There can be no doubt that the concept behind the Land of Legends website is a good one; a fun, interactive and informative website which guides potential visitors towards literary sites in Wales can only be a positive. The text is interesting and readable and, in some instances, accompanied by a fascinating video about the area. The quality of these entries is testament to the work done by the contributors to the site who have clearly put a considerable amount of time and thought into emphasising the literary connections within different locations.
In spite of these positives I couldn’t help feeling that there was a chasm between what the website seeks to offer and what the email actually delivers. At present, the email content sent to users once they have chosen a destination fails to live up to the bright, enthusiastic appearance of the main site. In reality, the website currently promises a little more than it seems technically equipped to provide.
A few relatively small adjustments would improve the user experience considerably and enable both parts of the project to live up to their full potential. Firstly, and arguably most importantly, it would be useful to add the text from the website to the email which is sent out to users once they have chosen a destination. Having this information directly available via an email stored on a smartphone (or similar device) would enable tourists to refresh their memory about why they wanted to visit a specific place and what features they should look out for. Secondly, the website itself might benefit from the inclusion of further practical information if it is to meet the expectations of the term ‘itinerary’. Details such as nearest train station, where to park, or the best times to visit are not available and the problem of expecting users to return to Google Maps and search for this information themselves is that, at times, it threatens to reduce the Land of Legends website to the role of a directory.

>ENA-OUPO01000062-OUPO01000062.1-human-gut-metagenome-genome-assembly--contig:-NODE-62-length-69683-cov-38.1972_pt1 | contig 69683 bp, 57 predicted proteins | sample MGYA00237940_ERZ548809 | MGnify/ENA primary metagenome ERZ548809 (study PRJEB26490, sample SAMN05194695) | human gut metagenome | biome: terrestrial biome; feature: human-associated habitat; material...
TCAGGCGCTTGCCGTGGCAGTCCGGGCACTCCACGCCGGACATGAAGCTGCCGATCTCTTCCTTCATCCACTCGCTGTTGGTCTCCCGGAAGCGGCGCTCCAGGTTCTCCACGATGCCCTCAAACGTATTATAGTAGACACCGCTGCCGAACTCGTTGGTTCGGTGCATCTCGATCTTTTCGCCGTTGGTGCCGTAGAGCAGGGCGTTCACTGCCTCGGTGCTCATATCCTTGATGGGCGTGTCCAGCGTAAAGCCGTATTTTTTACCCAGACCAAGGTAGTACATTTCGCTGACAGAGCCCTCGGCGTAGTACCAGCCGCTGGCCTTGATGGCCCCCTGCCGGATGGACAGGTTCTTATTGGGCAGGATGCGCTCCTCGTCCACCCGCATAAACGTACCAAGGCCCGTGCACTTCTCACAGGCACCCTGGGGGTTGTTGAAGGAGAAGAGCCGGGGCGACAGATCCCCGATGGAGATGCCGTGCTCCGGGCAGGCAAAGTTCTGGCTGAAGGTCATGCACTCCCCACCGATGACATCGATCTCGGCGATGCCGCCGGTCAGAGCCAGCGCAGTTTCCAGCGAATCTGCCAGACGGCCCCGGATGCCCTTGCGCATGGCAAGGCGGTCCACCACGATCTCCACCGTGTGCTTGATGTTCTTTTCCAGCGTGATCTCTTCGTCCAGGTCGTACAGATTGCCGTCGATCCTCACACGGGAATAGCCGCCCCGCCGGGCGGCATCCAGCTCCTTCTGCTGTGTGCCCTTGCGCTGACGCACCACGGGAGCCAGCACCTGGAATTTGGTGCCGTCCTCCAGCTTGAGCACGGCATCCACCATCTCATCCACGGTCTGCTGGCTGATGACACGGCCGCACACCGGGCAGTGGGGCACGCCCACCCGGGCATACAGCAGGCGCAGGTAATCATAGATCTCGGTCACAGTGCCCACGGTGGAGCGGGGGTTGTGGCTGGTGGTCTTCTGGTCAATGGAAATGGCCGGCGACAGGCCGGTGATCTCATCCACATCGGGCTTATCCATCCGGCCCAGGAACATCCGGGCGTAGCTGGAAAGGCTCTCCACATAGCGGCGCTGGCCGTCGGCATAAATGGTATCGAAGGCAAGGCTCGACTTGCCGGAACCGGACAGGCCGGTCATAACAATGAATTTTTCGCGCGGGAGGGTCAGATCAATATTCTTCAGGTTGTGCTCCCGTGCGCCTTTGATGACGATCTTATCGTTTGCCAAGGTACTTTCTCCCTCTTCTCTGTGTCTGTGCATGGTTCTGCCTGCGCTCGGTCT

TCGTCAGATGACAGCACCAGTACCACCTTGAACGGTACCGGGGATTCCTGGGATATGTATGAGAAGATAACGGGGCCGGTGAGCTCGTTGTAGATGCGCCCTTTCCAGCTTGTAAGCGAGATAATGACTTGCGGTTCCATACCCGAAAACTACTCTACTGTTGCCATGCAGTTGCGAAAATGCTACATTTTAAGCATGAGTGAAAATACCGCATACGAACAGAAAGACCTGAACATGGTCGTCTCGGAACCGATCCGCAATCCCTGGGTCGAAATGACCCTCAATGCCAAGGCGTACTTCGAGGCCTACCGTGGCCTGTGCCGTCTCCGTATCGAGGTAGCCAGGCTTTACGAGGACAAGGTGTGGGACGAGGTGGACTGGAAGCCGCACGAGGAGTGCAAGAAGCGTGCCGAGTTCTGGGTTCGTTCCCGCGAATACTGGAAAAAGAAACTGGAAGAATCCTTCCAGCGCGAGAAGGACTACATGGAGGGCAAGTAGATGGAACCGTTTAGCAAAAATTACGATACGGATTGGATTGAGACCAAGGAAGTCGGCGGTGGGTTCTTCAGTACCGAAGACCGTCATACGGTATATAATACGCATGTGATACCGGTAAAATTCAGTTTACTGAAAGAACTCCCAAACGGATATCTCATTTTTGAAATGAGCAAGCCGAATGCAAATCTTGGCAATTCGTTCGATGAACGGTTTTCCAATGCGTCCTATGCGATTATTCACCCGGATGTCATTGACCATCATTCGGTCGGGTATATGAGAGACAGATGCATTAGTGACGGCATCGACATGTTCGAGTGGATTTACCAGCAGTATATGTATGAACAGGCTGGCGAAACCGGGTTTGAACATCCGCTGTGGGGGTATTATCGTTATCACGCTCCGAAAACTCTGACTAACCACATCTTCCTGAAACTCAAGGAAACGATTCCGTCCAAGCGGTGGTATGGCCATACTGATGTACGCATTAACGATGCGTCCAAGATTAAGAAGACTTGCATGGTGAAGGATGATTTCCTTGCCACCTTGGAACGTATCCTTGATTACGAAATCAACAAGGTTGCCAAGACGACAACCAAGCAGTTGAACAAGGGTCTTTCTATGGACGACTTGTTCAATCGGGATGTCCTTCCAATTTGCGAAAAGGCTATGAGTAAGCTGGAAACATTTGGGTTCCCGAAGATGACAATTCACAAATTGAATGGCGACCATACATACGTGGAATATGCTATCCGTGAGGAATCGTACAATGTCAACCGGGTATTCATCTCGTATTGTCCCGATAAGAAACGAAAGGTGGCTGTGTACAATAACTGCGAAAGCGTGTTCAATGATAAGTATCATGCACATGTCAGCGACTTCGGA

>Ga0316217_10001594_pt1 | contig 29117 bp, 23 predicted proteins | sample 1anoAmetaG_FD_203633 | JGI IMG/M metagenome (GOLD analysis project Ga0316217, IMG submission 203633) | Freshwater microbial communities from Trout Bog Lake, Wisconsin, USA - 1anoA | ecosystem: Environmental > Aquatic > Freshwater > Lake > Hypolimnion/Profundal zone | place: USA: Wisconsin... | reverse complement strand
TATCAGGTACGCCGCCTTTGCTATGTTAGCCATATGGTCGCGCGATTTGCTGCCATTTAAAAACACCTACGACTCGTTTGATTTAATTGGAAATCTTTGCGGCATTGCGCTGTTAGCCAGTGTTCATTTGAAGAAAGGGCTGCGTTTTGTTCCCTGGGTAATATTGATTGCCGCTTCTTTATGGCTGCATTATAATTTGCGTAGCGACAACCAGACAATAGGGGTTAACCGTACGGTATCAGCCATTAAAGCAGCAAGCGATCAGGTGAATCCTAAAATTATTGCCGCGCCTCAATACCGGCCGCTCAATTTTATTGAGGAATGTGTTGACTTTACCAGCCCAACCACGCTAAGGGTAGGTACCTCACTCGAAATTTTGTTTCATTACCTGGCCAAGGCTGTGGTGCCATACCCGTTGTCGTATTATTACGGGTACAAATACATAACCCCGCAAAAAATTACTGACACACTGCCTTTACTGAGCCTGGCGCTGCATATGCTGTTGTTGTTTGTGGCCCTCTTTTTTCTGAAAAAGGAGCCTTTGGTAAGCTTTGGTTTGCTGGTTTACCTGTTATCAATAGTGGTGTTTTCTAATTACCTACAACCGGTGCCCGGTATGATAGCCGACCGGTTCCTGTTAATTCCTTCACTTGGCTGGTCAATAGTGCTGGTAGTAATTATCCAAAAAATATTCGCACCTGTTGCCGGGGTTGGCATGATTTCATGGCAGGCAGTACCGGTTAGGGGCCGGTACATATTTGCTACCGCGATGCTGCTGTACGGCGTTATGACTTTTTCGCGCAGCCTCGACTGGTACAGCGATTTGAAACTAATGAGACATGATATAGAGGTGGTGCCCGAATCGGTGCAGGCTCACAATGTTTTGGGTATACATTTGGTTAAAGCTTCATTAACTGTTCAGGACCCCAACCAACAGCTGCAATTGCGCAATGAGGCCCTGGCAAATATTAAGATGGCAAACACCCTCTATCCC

Finally, there are a few inconsistencies within different entries on the website, with the level of information available about different locations varying quite considerably. While all the entries include a detailed paragraph about the literary significance of a specific location, some also contain links to websites for the area, or further background information about the literary figures involved, while other entries are missing these features.
The idea of the Land of Legends website is exciting and innovative, guiding potential tourists and visitors towards a rich literary heritage which they can explore as part of their visit to an area. The website design is fresh and engaging, and I have no doubt that the ten legend categories, each represented by a colourful image, could also be a brilliant way to involve children in planning a trip. Yet while I don’t know what Literature Wales and Visit Wales have planned for the future of Land of Legends, it feels as if there is so much more which could be done with the foundation laid here. My hope is that the momentum and enthusiasm which has clearly built up as the Land of Legends website was created, will continue to grow and allow the site, and its accompanying email feature, to develop and expand in the future, doing full justice to the places it seeks to showcase.